Aldi named cheapest supermarket by Which? for 15th month in a row - but how do retailers compare
Which? has named a supermarket as being the cheapest for the 15th month in a row - but see how they all compare
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Aldi has been named the UK’s cheapest supermarket in August 2023 for the 15th month in a row by Which?. In its monthly analysis, Which? compares the average prices of a shop consisting of popular groceries at eight of the UK’s biggest supermarkets.
For the 15th month in a row Aldi has been named the cheapest supermarket for a small basket of goods with the average costing £65.21 across the month. Lidl followed closely behind with a difference of £1.32 (£66.53 on average).
Ele Clark, Which? retail editor, said: “The cost of living crisis is taking its toll on households up and down the country and with many turning to discounters for their food shop, it is no surprise that our latest research shows that once again Aldi is the cheapest supermarket.
“Which? believes that supermarkets are failing to adequately help shoppers during the current crisis. They must ensure everyone has easy access to basic, affordable food ranges at a store near them - including providing a range of essential budget lines that support a healthy diet in smaller convenience stores. They must also provide transparent and comparable pricing so people can easily work out which products offer the best value.”
Which? also looked at a larger trolley of groceries at six major supermarkets, as the discounters do not always stock big-brand products. For the larger supermarket giants, Asda reclaimed its title, pushing Morrisons back into second place.
The larger supermarket comparison looked at the cost of a trolley of 133 items including a number of branded items, such as Andrex toilet paper and Cathedral City cheese. For the large shop, it cost £325.25 at Asda compared to the most expensive supermarket, Waitrose which cost £369.04 or 13 per cent more, on average, for the trolley of comparable goods.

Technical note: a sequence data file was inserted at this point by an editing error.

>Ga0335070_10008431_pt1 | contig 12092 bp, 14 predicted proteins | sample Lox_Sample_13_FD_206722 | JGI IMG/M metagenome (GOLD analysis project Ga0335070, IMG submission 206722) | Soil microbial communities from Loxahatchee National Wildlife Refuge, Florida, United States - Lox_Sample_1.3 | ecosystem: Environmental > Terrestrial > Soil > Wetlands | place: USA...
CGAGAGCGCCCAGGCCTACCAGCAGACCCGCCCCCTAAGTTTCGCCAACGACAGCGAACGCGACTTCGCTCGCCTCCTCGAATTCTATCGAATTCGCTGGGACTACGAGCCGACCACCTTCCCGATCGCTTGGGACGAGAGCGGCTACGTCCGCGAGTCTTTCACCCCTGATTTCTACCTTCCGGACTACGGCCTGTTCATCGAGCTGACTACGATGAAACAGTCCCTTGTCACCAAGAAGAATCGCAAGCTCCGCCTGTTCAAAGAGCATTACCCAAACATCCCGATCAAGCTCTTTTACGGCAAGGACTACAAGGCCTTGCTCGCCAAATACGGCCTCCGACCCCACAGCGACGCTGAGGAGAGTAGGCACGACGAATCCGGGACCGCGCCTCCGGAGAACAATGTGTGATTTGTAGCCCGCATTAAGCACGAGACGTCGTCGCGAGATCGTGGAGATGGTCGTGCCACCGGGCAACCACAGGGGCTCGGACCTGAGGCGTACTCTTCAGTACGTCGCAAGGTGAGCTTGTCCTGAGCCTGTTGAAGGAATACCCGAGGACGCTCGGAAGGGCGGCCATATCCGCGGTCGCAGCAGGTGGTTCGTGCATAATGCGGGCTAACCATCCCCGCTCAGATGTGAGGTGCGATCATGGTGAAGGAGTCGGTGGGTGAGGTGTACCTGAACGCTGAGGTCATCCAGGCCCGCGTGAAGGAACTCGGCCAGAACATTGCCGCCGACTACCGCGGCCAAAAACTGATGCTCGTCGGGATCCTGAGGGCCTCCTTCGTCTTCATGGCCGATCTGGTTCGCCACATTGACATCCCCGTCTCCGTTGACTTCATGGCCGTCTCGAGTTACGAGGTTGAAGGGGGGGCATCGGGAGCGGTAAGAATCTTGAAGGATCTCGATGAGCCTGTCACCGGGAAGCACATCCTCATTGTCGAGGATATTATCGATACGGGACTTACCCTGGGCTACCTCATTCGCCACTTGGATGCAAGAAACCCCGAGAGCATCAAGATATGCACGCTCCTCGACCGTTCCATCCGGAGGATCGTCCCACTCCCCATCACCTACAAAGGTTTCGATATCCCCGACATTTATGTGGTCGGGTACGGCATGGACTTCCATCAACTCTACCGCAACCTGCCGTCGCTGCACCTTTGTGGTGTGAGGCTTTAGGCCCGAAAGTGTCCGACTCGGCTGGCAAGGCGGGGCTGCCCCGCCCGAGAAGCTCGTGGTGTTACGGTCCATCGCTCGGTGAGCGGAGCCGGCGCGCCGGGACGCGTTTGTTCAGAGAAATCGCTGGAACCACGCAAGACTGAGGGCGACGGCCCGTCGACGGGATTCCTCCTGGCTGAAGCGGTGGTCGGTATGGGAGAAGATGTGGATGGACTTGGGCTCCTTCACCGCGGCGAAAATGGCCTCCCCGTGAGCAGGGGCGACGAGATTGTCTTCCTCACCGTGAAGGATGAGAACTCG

This latest pricing analysis from Which? demonstrates that shoppers can make considerable savings on their groceries depending on where they buy their food. However, even budget ranges at the discounters have risen in price significantly, and with most of the traditional supermarkets’ convenience stores failing to offer or stock budget lines, the consumer champion believes supermarkets must do more to help their customers.
Which? says supermarkets could be doing more by ensuring smaller convenience stores stock a range of essential budget lines that support a healthy diet, especially in areas where they are most needed. Morrisons recently led by example by committing to stocking 40 of its budget items in its smaller convenience stores in the coming weeks.
Given the urgency of this cost of living crisis, Which? is calling on the government to act now and work with supermarkets to secure these changes that could make a real difference to millions of people struggling to put food on the table.
Which? reveals cheapest supermarkets for August
Small basket results (based on 37 items)
Aldi - £65.21
Lidl - £66.53
Asda - £71.48
Tesco - £74.00
Sainsbury’s - £74.12
Morrisons - £75.37
Ocado - £79.38
Asda - £325.35
Morrisons - £341.28
Tesco - £352.86
Ocado - £353.81
Sainsbury’s - £359.41
Waitrose - £369.04